Quote for the Day

If you write for God you will reach many men and bring them joy.
If you write for men — you may make some money and you may give someone a little joy and you may make a noise in the world, for a little while.
If you write only for yourself you can read what you yourself have written and after ten minutes you will be so disgusted you will wish that you were dead.

— Thomas Merton, New Seeds of Contemplation

Seamus Heaney reads "St. Kevin and the Blackbird"
"That God's Love Might Live in Us" — A Few Lovely Words from Thomas Merton
"Life is Change... How it Differs From the Rocks"
Seven Essential Thomas Merton Books


  1. Corina Simon says:

    Thank you for this quote. I am not a writer, but I strive for better all the time.

    This morning I remembered this quote while I was doing a creativity exercise – Morning Pages – 3 pages worth of the talk in your head, every morning the first thing that you do.

    I realized that my Morning Pages are all about writing for me as in the quote. Then I wondered how do you end up writing for God if not through going through all the stages of writing for yourself, writing for people and in the end, once you are ready, writing for God.

    Then I had another thought … that is it not true that God is within us all, within everything? If you are writing for God in yourself and God in everyone around, perhaps you ARE writing for God.
    :) Anyway, thanks for helping me realize this in a beautiful morning of Christmas.

    Happy holidays!

  2. I wonder, what qualifies as “writing for God” and what qualifies as “writing only for yourself”?

    I write “for myself”, in that I write what I want to write without thinking about its marketability or whether my eighth grade English teacher would have approved of it (not “writing for men”, in other words). But it’s often motivated by a spiritual drive, a drive to know God and to verbalize my interactions with him and with the world, to ask questions about human nature by putting characters into situations that forces them to make tough decisions or relate to one another in new ways. And often I do look back on these stories, months or even years later, and though I’ll have plenty of criticism for the style and grammar and story structure, I’ll still agree with the spirit, the sentiment, the message – even if I have undergone radical changes in my philosophy and spirituality in the interim.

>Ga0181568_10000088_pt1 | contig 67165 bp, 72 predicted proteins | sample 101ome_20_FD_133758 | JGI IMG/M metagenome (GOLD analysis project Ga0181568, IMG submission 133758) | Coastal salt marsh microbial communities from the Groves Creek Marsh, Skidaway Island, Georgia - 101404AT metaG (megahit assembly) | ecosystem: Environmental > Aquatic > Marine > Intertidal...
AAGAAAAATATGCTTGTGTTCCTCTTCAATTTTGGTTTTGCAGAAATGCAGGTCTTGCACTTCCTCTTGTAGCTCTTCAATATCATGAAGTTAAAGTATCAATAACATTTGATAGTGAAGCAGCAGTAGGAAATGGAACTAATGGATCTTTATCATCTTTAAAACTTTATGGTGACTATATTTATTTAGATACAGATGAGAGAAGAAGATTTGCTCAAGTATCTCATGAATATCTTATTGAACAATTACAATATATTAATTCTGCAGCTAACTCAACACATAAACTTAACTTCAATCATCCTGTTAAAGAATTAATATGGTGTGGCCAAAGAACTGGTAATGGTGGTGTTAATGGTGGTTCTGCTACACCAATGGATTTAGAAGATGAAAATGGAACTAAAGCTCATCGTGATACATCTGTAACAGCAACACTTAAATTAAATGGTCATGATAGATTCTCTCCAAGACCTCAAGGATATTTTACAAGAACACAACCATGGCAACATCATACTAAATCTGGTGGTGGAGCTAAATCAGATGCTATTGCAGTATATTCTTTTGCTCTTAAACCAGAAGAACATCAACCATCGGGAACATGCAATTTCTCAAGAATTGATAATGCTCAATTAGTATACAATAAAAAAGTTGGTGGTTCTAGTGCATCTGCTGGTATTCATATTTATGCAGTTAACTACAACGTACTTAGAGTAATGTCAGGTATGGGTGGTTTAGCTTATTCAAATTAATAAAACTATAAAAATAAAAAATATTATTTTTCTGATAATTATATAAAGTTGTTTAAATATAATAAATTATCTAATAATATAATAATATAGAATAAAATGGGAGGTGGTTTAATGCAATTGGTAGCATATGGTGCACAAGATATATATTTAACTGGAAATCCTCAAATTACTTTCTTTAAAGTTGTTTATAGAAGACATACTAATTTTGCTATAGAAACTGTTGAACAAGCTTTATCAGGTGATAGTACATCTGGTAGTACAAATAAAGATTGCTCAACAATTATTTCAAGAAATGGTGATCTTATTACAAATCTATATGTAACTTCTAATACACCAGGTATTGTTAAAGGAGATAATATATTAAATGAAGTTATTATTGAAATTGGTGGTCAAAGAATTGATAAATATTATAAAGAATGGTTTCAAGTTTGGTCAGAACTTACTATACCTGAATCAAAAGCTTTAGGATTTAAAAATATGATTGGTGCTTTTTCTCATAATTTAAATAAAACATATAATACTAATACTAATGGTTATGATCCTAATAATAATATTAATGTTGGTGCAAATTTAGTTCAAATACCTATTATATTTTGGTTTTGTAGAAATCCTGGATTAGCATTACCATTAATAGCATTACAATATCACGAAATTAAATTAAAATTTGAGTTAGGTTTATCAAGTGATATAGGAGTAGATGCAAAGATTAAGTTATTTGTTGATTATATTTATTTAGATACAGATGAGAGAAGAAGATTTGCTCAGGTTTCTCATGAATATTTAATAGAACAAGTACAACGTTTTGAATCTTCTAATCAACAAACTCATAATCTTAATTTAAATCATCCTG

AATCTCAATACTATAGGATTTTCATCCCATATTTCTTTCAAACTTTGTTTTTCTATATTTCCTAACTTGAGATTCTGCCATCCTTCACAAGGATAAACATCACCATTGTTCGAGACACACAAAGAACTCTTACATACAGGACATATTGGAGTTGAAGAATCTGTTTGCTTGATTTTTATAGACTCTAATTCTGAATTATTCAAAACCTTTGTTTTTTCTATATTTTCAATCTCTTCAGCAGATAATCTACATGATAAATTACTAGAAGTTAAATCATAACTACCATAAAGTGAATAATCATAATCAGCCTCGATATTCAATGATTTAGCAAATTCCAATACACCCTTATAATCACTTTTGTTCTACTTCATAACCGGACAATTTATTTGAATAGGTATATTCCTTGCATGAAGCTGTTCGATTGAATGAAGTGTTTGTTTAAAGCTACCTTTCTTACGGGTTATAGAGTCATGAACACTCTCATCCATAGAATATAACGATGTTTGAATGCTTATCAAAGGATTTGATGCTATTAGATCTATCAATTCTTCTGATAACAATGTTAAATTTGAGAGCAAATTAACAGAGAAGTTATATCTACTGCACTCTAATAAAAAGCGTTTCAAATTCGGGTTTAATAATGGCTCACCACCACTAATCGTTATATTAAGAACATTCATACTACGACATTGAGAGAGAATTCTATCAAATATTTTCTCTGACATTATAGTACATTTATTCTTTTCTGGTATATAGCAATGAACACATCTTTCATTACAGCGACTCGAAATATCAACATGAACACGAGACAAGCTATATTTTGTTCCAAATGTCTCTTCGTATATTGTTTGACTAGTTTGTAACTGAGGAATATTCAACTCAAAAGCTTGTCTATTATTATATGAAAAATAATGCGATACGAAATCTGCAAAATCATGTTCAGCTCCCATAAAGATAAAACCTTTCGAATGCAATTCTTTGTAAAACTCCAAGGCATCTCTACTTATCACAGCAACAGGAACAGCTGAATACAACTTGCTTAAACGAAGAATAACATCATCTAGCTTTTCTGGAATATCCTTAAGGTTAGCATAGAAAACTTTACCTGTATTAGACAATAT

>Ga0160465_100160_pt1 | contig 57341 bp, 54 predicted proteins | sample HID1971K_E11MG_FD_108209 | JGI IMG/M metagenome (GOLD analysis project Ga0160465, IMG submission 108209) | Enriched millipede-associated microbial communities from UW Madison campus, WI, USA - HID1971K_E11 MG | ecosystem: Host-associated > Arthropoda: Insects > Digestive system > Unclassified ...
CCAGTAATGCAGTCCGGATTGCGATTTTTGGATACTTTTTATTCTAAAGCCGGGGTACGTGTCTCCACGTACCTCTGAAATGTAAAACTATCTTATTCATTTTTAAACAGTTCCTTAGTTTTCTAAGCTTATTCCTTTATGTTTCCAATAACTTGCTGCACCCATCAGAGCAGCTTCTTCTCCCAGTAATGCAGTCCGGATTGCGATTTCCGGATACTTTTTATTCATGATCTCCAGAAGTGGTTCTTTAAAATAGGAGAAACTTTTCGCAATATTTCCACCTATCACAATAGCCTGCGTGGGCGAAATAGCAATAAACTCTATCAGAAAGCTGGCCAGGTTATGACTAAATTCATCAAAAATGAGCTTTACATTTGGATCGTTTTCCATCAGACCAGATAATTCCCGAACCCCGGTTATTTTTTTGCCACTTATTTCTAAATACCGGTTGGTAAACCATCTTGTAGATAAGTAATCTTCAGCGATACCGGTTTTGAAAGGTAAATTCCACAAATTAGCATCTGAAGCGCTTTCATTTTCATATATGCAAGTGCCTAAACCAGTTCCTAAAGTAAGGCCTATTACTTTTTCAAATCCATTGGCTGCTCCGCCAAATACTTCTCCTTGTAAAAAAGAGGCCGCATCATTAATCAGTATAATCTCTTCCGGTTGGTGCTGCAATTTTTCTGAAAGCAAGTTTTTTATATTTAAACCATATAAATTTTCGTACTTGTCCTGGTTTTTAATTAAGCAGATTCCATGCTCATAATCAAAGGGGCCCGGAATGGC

Perhaps the real distinction lies in the word “only” – to write “only” for yourself, with no regard for how that self relates to others and to the universe and to God, without thinking deeply about grander issues and letting the message flow from that connection, THAT is the kind of writing that limits itself to one reader in one moment, that fails to reach out and change lives.

    Now, I shall go and apply these thoughts to the story I’ve been working on…

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